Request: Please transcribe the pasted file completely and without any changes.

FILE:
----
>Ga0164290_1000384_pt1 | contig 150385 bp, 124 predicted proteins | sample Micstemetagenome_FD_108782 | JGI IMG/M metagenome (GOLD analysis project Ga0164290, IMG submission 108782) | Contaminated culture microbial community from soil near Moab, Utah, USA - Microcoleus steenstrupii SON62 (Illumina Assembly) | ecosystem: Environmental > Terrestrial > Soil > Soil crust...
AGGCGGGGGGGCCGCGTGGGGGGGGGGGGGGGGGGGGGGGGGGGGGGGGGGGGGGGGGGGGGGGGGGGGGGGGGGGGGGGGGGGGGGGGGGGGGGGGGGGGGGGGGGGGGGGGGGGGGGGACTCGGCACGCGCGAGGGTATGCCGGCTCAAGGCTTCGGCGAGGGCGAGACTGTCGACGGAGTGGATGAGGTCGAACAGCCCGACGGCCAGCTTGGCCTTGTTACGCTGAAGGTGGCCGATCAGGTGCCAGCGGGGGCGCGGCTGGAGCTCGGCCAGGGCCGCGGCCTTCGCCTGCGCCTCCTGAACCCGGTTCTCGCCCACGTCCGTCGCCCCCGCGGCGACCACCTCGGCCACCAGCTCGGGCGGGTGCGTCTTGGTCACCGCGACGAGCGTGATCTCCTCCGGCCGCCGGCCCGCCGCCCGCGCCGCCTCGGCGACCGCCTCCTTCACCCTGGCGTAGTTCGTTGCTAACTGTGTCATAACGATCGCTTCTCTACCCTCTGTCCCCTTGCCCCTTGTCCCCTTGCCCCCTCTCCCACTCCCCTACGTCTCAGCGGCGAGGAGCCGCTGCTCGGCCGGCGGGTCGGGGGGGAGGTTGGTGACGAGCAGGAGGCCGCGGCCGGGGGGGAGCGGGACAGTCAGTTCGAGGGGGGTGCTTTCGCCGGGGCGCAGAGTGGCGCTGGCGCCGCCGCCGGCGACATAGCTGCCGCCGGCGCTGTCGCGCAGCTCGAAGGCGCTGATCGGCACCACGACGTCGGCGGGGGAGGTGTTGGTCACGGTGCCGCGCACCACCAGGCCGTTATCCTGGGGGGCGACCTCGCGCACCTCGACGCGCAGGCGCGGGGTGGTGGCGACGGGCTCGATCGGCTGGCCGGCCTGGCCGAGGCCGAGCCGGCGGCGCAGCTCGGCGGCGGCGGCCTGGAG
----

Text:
>Ga0164290_1000384_pt1 | contig 150385 bp, 124 predicted proteins | sample Micstemetagenome_FD_108782 | JGI IMG/M metagenome (GOLD analysis project Ga0164290, IMG submission 108782) | Contaminated culture microbial community from soil near Moab, Utah, USA - Microcoleus steenstrupii SON62 (Illumina Assembly) | ecosystem: Environmental > Terrestrial > Soil > Soil crust...
AGGCGGGGGGGCCGCGTGGGGGGGGGGGGGGGGGGGGGGGGGGGGGGGGGGGGGGGGGGGGGGGGGGGGGGGGGGGGGGGGGGGGGGGGGGGGGGGGGGGGGGGGGGGGGGGGGGGGGGGACTCGGCACGCGCGAGGGTATGCCGGCTCAAGGCTTCGGCGAGGGCGAGACTGTCGACGGAGTGGATGAGGTCGAACAGCCCGACGGCCAGCTTGGCCTTGTTACGCTGAAGGTGGCCGATCAGGTGCCAGCGGGGGCGCGGCTGGAGCTCGGCCAGGGCCGCGGCCTTCGCCTGCGCCTCCTGAACCCGGTTCTCGCCCACGTCCGTCGCCCCCGCGGCGACCACCTCGGCCACCAGCTCGGGCGGGTGCGTCTTGGTCACCGCGACGAGCGTGATCTCCTCCGGCCGCCGGCCCGCCGCCCGCGCCGCCTCGGCGACCGCCTCCTTCACCCTGGCGTAGTTCGTTGCTAACTGTGTCATAACGATCGCTTCTCTACCCTCTGTCCCCTTGCCCCTTGTCCCCTTGCCCCCTCTCCCACTCCCCTACGTCTCAGCGGCGAGGAGCCGCTGCTCGGCCGGCGGGTCGGGGGGGAGGTTGGTGACGAGCAGGAGGCCGCGGCCGGGGGGGAGCGGGACAGTCAGTTCGAGGGGGGTGCTTTCGCCGGGGCGCAGAGTGGCGCTGGCGCCGCCGCCGGCGACATAGCTGCCGCCGGCGCTGTCGCGCAGCTCGAAGGCGCTGATCGGCACCACGACGTCGGCGGGGGAGGTGTTGGTCACGGTGCCGCGCACCACCAGGCCGTTATCCTGGGGGGCGACCTCGCGCACCTCGACGCGCAGGCGCGGGGTGGTGGCGACGGGCTCGATCGGCTGGCCGGCCTGGCCGAGGCCGAGCCGGCGGCGCAGCTCGGCGGCGGCGGCCTGGAG